*But I can start a list.
    (of ways help is needed)
    • Government policy re: affordable housing.
    (Rent control is sooo painful, I know.)
    • Creative incentives and policies to ensure affordable housing ongoing.
    • Humanitarian help- find current effective action orgs, and give them resources.
    • Bona fide christian care, (Small c intentional) every possible way to bind up all the different wounds.
    • Keep politics out. Politics has its place and that place isn’t in this work.
    • Your turn

  30. MDearest is exactly right.

    I was extremely poor right after law school, 2011. Great resume, but in the Great Recession I had no connections (the firm I’d clerked at for two years was laying lawyers off, not hiring them), no job offers, a second baby on the way. Food stamps, small apartment that we struggled to pay rent on, no health insurance, massive ER bill, car that broke down on way to job interview in another state, trying to come up with a little money to start my own firm because job prospects were so bad.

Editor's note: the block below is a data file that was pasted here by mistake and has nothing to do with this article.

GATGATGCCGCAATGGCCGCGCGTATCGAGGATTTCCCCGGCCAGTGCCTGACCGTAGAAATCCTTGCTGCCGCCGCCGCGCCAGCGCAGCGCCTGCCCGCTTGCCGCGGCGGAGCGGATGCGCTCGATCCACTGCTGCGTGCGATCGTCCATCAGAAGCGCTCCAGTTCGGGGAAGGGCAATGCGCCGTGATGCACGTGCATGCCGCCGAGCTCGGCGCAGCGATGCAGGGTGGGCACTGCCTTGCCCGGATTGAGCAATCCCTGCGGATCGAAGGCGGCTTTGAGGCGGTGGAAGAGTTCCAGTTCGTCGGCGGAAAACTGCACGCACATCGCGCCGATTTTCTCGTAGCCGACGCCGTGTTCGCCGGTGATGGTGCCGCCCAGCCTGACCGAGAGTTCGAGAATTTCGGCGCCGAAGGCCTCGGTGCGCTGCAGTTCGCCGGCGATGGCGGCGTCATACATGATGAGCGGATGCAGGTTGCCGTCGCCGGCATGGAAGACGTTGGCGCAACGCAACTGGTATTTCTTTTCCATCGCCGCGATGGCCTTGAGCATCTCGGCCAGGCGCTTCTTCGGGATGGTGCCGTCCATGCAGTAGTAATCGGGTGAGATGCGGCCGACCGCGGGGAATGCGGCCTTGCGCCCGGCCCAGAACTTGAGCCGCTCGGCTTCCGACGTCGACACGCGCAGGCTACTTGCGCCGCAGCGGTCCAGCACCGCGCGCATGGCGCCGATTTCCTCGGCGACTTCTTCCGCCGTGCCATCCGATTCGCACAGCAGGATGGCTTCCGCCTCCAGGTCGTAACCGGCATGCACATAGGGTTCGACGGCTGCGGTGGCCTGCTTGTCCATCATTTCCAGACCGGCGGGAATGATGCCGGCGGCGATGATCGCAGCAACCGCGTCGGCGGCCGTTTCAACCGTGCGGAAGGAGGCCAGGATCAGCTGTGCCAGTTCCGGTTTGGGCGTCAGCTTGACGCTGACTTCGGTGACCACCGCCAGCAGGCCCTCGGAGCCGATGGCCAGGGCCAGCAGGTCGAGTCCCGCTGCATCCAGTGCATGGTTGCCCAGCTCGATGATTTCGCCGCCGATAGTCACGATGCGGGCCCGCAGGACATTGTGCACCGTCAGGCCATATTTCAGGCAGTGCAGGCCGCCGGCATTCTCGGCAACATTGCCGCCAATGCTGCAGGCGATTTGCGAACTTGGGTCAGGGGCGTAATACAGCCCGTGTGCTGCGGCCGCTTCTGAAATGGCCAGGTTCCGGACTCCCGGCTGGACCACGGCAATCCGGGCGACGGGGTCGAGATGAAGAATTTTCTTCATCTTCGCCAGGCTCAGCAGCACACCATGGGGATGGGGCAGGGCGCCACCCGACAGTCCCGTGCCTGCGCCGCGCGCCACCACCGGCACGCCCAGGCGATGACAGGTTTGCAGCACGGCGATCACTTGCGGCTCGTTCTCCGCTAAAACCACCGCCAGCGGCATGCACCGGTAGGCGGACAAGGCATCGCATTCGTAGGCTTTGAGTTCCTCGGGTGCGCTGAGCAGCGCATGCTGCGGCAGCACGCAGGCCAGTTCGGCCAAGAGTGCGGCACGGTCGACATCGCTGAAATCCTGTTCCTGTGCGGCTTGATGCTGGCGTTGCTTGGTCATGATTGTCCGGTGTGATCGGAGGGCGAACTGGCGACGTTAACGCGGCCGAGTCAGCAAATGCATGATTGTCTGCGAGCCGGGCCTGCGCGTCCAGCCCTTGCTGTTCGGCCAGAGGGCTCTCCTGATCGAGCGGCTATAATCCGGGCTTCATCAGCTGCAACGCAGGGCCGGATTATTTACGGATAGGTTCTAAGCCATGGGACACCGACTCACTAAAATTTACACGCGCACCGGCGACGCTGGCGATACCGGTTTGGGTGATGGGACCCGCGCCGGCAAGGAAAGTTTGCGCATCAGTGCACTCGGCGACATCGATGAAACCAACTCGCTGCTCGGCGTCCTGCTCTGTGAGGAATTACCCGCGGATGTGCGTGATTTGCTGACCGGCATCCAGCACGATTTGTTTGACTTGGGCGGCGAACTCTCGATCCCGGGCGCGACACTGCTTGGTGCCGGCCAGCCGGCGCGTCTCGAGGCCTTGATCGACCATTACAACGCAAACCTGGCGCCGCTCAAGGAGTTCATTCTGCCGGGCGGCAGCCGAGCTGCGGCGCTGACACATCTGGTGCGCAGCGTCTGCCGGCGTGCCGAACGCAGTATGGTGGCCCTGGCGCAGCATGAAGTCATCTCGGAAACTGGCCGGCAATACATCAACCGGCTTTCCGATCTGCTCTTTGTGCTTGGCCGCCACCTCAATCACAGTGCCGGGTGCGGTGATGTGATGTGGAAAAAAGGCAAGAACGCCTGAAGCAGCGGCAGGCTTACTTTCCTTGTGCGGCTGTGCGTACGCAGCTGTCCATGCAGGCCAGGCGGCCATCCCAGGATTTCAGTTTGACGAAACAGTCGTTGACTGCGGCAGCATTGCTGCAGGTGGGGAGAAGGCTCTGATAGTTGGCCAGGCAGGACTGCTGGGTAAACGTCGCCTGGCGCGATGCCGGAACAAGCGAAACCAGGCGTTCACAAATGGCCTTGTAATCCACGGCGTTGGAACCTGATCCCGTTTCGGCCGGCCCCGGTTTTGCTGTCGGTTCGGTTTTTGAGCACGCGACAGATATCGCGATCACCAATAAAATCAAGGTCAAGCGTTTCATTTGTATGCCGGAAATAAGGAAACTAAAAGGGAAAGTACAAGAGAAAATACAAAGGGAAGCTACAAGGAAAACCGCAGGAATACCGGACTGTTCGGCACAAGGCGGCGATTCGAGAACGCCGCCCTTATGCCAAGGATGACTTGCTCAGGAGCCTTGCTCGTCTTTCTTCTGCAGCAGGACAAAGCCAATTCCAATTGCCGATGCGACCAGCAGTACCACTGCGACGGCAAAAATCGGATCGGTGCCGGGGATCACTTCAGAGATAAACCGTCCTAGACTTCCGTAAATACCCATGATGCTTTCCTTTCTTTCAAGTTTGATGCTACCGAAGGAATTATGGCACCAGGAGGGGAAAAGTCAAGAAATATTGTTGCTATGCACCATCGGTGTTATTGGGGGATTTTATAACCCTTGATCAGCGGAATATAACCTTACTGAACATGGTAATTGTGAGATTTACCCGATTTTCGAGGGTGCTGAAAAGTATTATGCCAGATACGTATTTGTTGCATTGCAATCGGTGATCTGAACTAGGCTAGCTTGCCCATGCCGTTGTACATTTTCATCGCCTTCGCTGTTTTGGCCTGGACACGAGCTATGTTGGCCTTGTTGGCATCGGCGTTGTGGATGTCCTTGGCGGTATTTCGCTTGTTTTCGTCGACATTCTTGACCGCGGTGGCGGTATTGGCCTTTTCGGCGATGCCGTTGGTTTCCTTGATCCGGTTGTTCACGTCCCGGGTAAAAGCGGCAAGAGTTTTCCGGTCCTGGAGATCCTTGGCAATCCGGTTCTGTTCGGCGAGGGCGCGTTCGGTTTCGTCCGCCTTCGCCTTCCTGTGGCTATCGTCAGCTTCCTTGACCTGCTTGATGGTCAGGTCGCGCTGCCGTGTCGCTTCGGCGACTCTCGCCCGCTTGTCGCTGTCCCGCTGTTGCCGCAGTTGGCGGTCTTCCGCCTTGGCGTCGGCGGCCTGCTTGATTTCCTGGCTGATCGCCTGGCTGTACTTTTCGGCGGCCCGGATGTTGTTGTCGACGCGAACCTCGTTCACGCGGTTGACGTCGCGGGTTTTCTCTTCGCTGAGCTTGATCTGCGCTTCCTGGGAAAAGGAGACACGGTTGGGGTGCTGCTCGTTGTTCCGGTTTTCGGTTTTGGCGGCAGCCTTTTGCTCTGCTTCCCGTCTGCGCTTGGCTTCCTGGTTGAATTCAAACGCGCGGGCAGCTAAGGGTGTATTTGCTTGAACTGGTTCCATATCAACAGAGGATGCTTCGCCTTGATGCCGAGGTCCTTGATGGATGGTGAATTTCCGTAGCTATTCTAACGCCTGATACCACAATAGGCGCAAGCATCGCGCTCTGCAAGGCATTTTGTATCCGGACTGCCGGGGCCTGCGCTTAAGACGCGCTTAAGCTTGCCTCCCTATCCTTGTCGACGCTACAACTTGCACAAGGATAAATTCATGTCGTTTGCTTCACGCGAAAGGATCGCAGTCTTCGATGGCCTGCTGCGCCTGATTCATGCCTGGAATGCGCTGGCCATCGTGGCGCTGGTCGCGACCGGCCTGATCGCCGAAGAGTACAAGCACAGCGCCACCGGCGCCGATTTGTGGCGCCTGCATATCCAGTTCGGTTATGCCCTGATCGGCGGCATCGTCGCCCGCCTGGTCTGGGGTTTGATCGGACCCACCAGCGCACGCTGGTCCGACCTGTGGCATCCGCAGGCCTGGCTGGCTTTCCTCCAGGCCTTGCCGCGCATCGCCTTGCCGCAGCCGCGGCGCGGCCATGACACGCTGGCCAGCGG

And I learned this–being poor saps too much out of a person. So much time and energy are spent on trying to just get by that you don’t have time or energy to really succeed. Had we had a real safety net–something more than just food stamps and pregnancy Medicaid–it would have been much easier to devote that time and energy to getting a business off the ground or finding a decent job.

    The scriptures talk a great deal about the need to give to the poor. I’m convinced that if we really want people to be self reliant we need to provide a more adequate safety net so that they have the bandwidth to worry about something other than being able to make rent every month.

    Of course, all this talk about self reliance is more about making financially successful church people feel better. Instead of donating their wealth to the poor or paying their employees what they’re worth (as the scriptures instruct) they can set up and teach self reliance classes.